Nov 23, 2009 11:26AM
● By Wendy Sipple
Photo by Dante Fontana
Dolph Gotelli describes his art with a phrase that captures the spirit of his work as much as it captures the creative experience itself: he’s playing with his toys.
As an internationally-known curator, artist and exhibition designer, Gotelli has made a profession of what he always enjoyed as a child – taking a group of unrelated objects and arranging them together in visual harmony to tell a story.
“As an only child in a rural environment I did a lot of imaginary play,” he says. “I’d spend hours placing my toys into designed environments indoors and outdoors. These little worlds transported me into hours of fantasy play.”
Now as an adult who’s designed detailed and imaginative window displays for many of the big department stores around the holidays, he revels in creating fantasy environments for others to see and experience. His current exhibition, “Enchanted Christmas,” runs through February 7 at the Folsom History Museum, featuring a collection of antique Christmas decorations and artifacts, which is aptly described as world famous. He’s collected toys, prints, ornaments and other artifacts from every continent on the planet, and has fans all around the world.
His vignettes always offer more than meets the eye, especially in the way he works with proportions and scale. Also, with some vignettes containing more than 300 pieces, each one adding a different element to the visual story, it can be easy to get lost in your imagination. “My hope is that people will revert to their childhoods by experiencing this exhibition,” Gotelli says. “I want to take them to a whimsical, fantastical place that reminds them of traditional Christmas rituals of the past, and lets them imagine for themselves what kind of story is being told.”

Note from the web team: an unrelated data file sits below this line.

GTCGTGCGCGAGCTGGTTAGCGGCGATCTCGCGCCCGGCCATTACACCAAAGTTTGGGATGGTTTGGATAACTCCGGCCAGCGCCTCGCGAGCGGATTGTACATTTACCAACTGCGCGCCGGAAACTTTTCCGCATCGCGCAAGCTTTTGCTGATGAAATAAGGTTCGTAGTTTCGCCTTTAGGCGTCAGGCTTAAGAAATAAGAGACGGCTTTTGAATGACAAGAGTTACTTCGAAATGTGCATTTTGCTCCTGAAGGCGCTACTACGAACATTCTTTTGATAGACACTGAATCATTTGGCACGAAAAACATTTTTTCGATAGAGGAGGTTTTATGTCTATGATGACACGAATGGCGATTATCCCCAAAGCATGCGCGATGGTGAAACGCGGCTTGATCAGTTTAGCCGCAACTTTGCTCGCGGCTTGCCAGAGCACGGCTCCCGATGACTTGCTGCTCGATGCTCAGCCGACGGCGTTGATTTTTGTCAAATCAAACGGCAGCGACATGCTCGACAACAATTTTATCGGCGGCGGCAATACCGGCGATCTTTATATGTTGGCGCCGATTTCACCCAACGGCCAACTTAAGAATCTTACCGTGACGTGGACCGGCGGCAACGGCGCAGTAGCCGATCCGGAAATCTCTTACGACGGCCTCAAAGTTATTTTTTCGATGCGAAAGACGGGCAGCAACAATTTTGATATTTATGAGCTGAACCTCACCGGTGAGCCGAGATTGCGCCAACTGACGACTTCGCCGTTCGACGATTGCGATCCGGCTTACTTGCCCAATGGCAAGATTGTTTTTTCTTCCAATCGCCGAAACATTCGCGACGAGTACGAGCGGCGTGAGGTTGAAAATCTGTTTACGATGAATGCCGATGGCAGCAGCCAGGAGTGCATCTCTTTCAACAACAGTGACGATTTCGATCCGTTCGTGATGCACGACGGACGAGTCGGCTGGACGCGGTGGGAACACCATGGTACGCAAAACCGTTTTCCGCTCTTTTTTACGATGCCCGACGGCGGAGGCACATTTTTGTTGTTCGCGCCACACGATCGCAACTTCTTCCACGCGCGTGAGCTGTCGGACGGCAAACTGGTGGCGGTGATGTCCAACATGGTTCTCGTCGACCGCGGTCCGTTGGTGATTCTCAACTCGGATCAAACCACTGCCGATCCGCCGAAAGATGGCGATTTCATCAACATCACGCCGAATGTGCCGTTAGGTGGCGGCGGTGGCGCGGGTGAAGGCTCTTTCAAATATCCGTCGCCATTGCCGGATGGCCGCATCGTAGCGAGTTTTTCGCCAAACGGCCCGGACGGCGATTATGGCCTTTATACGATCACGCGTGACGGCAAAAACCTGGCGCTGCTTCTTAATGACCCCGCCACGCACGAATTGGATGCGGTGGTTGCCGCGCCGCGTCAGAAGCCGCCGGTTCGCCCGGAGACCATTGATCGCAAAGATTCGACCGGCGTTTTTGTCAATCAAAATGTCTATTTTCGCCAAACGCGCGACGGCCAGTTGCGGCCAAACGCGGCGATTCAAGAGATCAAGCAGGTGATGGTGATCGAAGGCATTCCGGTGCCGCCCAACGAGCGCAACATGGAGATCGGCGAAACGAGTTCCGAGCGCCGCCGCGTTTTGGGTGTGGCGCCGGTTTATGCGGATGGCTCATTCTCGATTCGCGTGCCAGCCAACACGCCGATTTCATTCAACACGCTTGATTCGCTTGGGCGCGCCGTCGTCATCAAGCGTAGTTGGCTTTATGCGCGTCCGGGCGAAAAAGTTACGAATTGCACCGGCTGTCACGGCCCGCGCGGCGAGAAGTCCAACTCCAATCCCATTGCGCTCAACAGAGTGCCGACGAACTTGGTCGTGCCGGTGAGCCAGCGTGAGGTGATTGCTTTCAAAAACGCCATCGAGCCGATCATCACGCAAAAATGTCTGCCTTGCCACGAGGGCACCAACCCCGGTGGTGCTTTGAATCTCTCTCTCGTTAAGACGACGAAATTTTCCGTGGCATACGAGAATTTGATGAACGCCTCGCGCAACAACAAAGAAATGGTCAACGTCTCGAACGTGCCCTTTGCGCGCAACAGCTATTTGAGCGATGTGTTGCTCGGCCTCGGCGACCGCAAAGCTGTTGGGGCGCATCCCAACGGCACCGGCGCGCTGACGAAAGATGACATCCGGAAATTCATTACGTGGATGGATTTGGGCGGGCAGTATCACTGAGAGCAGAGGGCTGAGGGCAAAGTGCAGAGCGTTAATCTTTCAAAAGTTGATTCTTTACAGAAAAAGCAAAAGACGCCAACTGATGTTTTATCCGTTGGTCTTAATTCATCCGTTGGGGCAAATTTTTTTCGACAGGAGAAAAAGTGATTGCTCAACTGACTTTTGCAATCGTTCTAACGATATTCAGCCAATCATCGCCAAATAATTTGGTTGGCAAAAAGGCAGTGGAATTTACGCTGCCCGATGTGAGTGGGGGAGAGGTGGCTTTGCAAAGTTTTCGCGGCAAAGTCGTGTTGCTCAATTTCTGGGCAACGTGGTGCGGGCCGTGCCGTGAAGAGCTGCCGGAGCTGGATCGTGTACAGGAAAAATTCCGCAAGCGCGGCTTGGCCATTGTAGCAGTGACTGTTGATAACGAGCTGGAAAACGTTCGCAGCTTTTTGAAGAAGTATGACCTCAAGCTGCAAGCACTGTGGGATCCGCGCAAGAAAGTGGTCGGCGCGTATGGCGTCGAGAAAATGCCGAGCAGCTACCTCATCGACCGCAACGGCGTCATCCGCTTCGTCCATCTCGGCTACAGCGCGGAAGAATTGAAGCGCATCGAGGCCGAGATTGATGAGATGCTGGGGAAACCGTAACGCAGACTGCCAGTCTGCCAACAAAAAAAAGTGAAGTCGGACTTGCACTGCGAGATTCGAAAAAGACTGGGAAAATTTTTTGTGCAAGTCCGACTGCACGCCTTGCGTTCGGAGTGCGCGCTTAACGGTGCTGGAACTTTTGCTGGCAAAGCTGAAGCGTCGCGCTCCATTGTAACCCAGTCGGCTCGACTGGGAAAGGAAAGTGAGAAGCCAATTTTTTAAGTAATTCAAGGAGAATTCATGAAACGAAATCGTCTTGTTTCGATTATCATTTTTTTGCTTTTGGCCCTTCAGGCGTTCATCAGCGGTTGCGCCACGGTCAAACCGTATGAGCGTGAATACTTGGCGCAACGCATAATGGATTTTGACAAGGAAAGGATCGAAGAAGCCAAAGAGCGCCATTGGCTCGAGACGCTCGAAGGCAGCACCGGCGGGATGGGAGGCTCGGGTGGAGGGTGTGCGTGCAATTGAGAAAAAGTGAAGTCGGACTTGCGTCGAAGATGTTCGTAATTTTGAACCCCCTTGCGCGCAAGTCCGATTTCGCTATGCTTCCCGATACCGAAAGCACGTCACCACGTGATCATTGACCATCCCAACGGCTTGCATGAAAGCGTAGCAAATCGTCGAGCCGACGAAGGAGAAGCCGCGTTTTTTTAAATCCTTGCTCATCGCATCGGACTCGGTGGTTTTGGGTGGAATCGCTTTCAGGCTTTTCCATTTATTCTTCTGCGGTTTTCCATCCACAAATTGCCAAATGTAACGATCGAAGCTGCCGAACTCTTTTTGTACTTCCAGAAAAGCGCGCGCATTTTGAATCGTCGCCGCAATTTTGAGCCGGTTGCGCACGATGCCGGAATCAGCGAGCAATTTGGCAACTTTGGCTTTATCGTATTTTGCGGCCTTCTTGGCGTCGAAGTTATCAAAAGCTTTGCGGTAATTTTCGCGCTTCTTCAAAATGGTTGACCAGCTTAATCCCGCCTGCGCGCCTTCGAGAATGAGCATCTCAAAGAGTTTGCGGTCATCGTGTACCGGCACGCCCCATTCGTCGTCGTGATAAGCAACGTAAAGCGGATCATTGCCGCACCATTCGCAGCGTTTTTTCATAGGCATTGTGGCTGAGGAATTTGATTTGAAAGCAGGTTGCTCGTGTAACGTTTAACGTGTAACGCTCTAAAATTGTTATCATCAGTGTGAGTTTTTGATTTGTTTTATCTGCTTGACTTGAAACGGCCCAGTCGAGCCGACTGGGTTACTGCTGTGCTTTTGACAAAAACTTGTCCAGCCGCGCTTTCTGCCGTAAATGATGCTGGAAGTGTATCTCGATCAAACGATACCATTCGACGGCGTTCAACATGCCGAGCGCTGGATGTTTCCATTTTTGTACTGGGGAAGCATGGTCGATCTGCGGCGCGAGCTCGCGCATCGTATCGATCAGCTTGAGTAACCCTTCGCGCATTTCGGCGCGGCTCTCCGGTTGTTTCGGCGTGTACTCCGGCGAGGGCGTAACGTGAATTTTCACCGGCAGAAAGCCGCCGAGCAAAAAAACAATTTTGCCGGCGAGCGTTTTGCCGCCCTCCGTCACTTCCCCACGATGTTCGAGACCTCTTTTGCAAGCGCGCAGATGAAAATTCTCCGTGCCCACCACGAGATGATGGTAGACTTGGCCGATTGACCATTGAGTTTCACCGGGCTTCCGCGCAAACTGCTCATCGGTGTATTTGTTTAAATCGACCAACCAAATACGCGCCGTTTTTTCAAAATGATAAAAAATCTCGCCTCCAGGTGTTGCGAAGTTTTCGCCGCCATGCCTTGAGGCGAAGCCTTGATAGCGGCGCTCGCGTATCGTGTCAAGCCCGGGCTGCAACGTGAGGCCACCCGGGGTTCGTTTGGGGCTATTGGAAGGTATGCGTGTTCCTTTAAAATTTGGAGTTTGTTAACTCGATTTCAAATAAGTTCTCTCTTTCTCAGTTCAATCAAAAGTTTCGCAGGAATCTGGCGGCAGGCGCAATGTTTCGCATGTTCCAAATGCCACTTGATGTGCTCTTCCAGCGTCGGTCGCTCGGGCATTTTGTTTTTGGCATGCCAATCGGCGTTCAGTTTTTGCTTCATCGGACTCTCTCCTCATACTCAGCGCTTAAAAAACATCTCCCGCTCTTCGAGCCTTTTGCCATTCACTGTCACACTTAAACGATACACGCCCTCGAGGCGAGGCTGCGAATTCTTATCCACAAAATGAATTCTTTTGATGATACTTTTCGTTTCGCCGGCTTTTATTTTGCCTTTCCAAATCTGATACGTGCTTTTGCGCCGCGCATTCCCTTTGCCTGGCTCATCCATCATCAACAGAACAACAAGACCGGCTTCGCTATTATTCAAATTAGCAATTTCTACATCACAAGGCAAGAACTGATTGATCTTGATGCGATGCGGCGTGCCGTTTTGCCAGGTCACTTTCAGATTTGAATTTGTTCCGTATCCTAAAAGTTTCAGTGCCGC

Though he describes his work and his collection as “embracing the whimsical,” he’s almost as adamant about re-forging the link between visual perception and imagination, especially among children. As someone who grew up in the radio era, where imagination was the only way to “see” and fully experience his childhood heroes, he’s not a big fan of today’s technical world. “With the high tech toys, games and television, all the imagination is done for us,” he says. “Kids especially are required to tap into their imagination, which they need to use if they’re ever in a situation that requires creative problem solving.”
As a professor at UC Davis for more than 35 years, he developed a class based on fantasy as a problem-solving device in which students were prompted to explore their own creativity and exercise their imaginations. That passion to spark the imagination motivates him to keep collecting and keep looking for ways to enhance his displays. He’s constantly scouring antique shows and flea markets for those perfect items that will improve his visual presentations. “Ultimately my goal is to create a museum of childhood and play right here in Folsom,” says Gotelli.